TOKYO (Reuters) - Japanese firms raised capital spending in April-June from a year earlier for a fourth consecutive quarter, but a quarter-on-quarter decline suggests revised data will likely confirm the economy’s deepest contraction since the March 2011 disaster.
The 3.0 percent annual rise followed a 7.4 percent annual increase in the previous three months, Ministry of Finance data showed. The quarter-on-quarter seasonally adjusted figure, which excludes software, showed a 1.8 percent decline.
The data suggests Japan’s gross domestic product figures are likely to be little changed from the preliminary estimate when revised GDP data is due on Sept. 8. Monday’s data will be used to re-calculate the capital expenditure component of GDP data.
The capital spending data follows a recent batch of weak indicators including industrial output and household spending, which cast doubt on the strength of recovery from April’s sales tax hike, and the Bank of Japan’s rosy economic outlook.
“Looking at the quarter-on-quarter fall, revised GDP data will probably come in line with an initial estimate,” said Takeshi Minami, chief economist at Norinchukin Research Institute.
“Compared with household spending and housing investment, capital spending holds relatively firm although it is going through some adjustments. Given a murky economic outlook, however, companies could cut their capital spending plans.”
The MOF data showed sales at Japanese firms rose 1.1 percent in April-June from the same quarter a year ago, and recurring profits rose 4.5 percent, slowing sharply from the previous few quarters, reflecting decline in demand after the sales tax hike.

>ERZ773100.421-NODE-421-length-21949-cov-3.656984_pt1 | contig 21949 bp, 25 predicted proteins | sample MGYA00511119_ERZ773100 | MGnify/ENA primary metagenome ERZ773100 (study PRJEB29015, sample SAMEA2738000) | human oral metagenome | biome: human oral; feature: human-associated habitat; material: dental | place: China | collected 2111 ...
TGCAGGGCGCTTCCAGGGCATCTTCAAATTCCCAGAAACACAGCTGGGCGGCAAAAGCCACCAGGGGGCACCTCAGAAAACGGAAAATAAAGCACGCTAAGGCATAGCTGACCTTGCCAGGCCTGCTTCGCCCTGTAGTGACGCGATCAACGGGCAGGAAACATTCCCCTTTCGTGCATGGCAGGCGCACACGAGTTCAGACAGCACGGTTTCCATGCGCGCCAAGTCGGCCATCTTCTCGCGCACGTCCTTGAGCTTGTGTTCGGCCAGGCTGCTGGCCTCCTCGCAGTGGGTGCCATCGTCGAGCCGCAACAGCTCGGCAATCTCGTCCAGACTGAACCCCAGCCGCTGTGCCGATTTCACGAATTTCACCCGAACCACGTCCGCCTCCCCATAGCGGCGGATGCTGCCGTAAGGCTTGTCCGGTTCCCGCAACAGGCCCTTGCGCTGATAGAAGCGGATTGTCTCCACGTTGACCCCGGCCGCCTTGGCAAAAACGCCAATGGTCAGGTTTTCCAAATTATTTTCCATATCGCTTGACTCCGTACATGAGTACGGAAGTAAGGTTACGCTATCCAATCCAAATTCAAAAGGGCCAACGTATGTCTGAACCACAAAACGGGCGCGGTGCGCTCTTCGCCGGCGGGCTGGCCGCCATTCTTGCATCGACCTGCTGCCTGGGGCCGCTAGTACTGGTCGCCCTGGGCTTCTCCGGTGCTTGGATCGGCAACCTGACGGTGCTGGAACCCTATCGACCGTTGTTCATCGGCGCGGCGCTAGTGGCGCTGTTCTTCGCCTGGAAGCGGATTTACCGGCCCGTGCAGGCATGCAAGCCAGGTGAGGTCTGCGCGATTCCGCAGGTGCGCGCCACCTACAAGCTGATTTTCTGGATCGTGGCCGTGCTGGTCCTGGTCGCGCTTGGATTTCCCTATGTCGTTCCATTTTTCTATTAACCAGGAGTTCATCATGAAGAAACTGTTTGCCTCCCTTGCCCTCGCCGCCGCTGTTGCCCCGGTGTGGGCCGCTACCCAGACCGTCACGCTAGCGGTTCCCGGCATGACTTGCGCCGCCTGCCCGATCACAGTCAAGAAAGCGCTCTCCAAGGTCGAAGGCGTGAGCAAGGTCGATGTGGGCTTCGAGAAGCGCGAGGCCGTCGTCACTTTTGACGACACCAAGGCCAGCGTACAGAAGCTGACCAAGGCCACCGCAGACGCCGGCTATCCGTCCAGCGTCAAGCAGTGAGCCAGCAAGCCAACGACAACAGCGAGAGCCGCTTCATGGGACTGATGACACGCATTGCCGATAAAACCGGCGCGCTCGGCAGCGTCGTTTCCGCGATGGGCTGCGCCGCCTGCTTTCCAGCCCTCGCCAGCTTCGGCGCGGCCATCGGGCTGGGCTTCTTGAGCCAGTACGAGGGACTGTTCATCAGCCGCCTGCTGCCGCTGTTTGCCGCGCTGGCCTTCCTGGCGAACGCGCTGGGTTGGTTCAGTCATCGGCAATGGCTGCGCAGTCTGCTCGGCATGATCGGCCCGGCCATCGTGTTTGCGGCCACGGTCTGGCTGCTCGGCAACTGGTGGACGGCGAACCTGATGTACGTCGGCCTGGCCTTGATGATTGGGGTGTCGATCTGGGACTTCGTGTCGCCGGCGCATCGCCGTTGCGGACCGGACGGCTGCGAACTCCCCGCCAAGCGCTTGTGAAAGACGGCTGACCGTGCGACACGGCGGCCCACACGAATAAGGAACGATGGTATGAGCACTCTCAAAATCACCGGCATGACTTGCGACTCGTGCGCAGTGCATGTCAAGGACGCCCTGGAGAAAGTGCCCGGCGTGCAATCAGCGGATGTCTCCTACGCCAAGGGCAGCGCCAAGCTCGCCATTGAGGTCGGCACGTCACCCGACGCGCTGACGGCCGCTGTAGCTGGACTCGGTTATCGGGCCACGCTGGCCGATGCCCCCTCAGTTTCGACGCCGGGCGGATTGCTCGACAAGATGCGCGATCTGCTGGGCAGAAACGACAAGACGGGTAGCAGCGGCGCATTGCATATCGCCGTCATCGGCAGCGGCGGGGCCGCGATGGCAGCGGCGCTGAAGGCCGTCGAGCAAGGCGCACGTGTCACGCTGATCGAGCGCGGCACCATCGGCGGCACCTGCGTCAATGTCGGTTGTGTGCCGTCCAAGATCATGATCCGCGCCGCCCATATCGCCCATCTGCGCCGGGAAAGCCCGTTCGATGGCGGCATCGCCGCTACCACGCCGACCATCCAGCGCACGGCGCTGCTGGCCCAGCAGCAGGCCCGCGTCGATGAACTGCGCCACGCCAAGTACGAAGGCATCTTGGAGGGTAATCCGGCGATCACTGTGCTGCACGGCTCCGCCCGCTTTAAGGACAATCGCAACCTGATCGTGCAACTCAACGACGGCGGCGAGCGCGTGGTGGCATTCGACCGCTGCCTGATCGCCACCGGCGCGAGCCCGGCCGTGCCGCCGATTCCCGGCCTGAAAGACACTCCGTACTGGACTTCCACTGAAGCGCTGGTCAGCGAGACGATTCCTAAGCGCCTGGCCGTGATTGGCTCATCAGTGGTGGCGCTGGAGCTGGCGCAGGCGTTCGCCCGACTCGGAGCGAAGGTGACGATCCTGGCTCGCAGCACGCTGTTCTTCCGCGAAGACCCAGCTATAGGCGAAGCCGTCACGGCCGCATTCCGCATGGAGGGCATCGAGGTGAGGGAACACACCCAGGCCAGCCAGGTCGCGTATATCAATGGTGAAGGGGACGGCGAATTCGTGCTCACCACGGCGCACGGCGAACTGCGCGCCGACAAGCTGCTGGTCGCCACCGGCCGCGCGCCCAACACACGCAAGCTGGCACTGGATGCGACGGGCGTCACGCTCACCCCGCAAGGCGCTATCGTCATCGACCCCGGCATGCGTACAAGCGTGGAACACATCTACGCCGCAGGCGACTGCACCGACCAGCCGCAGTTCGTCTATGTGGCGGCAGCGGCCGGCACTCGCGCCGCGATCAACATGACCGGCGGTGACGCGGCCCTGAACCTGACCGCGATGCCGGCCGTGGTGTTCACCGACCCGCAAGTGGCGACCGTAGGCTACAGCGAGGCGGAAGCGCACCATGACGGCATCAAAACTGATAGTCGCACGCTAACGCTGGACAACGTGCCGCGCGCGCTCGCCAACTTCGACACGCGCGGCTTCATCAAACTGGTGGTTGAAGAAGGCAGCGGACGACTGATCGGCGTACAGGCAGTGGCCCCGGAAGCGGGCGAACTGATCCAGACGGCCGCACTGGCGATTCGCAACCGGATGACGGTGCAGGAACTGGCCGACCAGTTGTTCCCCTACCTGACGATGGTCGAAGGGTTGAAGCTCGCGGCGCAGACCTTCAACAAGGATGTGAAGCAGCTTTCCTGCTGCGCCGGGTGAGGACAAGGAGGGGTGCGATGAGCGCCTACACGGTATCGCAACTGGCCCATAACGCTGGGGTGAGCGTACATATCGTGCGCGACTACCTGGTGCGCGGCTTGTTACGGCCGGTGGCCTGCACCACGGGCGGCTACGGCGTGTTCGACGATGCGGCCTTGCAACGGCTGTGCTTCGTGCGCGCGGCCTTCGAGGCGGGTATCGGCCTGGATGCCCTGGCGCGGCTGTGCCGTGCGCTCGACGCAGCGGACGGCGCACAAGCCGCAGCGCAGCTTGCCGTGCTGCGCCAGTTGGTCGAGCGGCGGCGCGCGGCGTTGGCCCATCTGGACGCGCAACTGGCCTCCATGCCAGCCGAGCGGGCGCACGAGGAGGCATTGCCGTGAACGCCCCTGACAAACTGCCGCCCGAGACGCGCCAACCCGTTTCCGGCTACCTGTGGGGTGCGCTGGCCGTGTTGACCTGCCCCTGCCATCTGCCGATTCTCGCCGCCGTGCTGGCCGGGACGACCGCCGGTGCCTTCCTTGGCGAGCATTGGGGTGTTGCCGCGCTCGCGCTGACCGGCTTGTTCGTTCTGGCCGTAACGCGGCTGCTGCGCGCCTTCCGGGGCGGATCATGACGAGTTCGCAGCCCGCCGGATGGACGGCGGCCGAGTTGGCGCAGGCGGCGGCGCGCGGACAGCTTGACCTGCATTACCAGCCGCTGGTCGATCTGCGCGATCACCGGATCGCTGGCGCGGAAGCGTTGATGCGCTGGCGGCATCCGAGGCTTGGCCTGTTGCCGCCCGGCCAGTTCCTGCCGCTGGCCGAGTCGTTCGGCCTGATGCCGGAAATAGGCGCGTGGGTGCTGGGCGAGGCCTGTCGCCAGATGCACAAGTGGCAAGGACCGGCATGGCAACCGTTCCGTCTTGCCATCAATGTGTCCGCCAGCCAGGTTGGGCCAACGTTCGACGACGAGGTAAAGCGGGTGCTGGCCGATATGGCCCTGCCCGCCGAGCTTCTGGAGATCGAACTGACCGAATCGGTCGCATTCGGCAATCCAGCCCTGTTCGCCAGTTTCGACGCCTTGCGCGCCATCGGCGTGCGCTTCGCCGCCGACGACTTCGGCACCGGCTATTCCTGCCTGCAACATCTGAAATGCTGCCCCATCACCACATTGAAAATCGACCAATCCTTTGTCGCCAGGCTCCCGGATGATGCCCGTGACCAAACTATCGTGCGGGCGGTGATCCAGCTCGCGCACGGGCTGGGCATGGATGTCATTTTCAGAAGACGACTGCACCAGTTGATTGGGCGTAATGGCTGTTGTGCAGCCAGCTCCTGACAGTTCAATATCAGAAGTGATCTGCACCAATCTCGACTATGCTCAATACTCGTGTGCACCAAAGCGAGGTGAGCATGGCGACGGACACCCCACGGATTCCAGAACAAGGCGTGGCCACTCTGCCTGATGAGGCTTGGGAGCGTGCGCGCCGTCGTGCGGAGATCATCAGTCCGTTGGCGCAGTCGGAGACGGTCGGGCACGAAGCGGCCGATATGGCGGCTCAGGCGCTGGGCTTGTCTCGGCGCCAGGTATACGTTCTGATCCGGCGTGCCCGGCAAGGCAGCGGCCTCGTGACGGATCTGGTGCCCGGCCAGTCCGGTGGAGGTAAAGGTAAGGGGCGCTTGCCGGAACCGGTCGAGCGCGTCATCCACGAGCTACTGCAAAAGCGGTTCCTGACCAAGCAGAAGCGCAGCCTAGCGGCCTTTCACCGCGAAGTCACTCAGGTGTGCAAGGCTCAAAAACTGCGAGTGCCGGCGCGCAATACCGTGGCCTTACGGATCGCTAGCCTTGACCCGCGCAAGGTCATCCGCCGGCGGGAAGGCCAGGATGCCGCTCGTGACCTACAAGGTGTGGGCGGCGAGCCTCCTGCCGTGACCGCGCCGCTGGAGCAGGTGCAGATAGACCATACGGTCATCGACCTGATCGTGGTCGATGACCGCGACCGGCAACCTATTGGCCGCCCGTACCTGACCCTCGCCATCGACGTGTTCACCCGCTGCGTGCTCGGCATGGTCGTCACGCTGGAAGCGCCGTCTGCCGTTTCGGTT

Any weakness in capital spending could threaten an intended economic recovery driven by a virtuous cycle of production boosting wages, household income and spending, in turn raising doubts over the vigor of an expected rebound in the current quarter.
Weak readings could fuel speculation that Prime Minister Shinzo Abe may delay a second sales tax rise to 10 percent next year needed to curb Japan’s runaway debt, or roll out a fresh stimulus package at the cost of fiscal consolidation.
Abe is due to decide in December whether to go ahead with the second sales tax rise in October 2015, after assessing the third-quarter GDP data and other forthcoming indicators.
A preliminary government estimate showed that the economy shrank an annualized 6.8 percent in the second quarter, more than erasing the 6.1 percent first-quarter surge in the run-up to the sales tax hike to 8 percent from 5 percent on April 1.
On the quarter, the economy contracted 1.7 percent. In preliminary GDP data, capital spending dropped 2.5 percent in the second quarter, marking the first decline in five quarters.
Analysts as well as policymakers expect that growth will rebound in the current quarter, though some warn that the recovery may falter later this year if the tax-hike effect is prolonged and exports fail to emerge from the doldrums.
Editing by Eric Meijer